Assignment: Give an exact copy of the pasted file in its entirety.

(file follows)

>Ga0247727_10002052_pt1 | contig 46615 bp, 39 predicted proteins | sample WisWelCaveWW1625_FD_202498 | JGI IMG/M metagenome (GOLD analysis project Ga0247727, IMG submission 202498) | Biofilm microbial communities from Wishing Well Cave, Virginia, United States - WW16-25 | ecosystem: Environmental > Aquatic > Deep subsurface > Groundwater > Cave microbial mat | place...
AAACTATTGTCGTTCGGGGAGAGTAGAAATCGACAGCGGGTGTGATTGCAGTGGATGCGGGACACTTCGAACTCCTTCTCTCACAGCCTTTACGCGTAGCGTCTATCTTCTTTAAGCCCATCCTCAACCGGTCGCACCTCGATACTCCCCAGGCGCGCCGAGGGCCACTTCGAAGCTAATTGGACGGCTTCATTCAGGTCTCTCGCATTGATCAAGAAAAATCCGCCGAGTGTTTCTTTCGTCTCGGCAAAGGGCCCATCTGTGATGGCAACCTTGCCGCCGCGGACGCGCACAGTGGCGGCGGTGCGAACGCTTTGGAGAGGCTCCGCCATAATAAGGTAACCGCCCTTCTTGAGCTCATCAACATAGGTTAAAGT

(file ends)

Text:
>Ga0247727_10002052_pt1 | contig 46615 bp, 39 predicted proteins | sample WisWelCaveWW1625_FD_202498 | JGI IMG/M metagenome (GOLD analysis project Ga0247727, IMG submission 202498) | Biofilm microbial communities from Wishing Well Cave, Virginia, United States - WW16-25 | ecosystem: Environmental > Aquatic > Deep subsurface > Groundwater > Cave microbial mat | place...
AAACTATTGTCGTTCGGGGAGAGTAGAAATCGACAGCGGGTGTGATTGCAGTGGATGCGGGACACTTCGAACTCCTTCTCTCACAGCCTTTACGCGTAGCGTCTATCTTCTTTAAGCCCATCCTCAACCGGTCGCACCTCGATACTCCCCAGGCGCGCCGAGGGCCACTTCGAAGCTAATTGGACGGCTTCATTCAGGTCTCTCGCATTGATCAAGAAAAATCCGCCGAGTGTTTCTTTCGTCTCGGCAAAGGGCCCATCTGTGATGGCAACCTTGCCGCCGCGGACGCGCACAGTGGCGGCGGTGCGAACGCTTTGGAGAGGCTCCGCCATAATAAGGTAACCGCCCTTCTTGAGCTCATCAACATAGGTTAAAGT